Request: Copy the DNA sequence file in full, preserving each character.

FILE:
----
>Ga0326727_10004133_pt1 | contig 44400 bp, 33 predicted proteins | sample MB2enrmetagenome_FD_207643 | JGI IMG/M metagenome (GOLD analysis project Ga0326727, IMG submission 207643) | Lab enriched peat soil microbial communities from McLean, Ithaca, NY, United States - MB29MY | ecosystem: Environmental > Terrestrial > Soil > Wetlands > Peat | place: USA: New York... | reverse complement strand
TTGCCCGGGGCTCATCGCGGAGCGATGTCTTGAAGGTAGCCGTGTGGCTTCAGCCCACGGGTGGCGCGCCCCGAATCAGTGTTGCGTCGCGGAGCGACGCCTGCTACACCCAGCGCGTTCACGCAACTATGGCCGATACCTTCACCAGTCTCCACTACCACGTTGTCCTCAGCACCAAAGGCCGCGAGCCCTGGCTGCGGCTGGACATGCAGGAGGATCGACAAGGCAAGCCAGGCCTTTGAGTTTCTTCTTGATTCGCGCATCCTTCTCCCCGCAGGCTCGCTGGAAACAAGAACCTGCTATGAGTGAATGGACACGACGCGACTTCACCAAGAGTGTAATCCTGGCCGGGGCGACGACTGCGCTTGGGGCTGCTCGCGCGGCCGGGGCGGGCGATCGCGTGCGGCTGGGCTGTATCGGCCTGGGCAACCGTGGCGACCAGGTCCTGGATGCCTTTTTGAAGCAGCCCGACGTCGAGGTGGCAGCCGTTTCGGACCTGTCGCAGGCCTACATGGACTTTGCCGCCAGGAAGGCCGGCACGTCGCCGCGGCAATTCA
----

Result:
>Ga0326727_10004133_pt1 | contig 44400 bp, 33 predicted proteins | sample MB2enrmetagenome_FD_207643 | JGI IMG/M metagenome (GOLD analysis project Ga0326727, IMG submission 207643) | Lab enriched peat soil microbial communities from McLean, Ithaca, NY, United States - MB29MY | ecosystem: Environmental > Terrestrial > Soil > Wetlands > Peat | place: USA: New York... | reverse complement strand
TTGCCCGGGGCTCATCGCGGAGCGATGTCTTGAAGGTAGCCGTGTGGCTTCAGCCCACGGGTGGCGCGCCCCGAATCAGTGTTGCGTCGCGGAGCGACGCCTGCTACACCCAGCGCGTTCACGCAACTATGGCCGATACCTTCACCAGTCTCCACTACCACGTTGTCCTCAGCACCAAAGGCCGCGAGCCCTGGCTGCGGCTGGACATGCAGGAGGATCGACAAGGCAAGCCAGGCCTTTGAGTTTCTTCTTGATTCGCGCATCCTTCTCCCCGCAGGCTCGCTGGAAACAAGAACCTGCTATGAGTGAATGGACACGACGCGACTTCACCAAGAGTGTAATCCTGGCCGGGGCGACGACTGCGCTTGGGGCTGCTCGCGCGGCCGGGGCGGGCGATCGCGTGCGGCTGGGCTGTATCGGCCTGGGCAACCGTGGCGACCAGGTCCTGGATGCCTTTTTGAAGCAGCCCGACGTCGAGGTGGCAGCCGTTTCGGACCTGTCGCAGGCCTACATGGACTTTGCCGCCAGGAAGGCCGGCACGTCGCCGCGGCAATTCA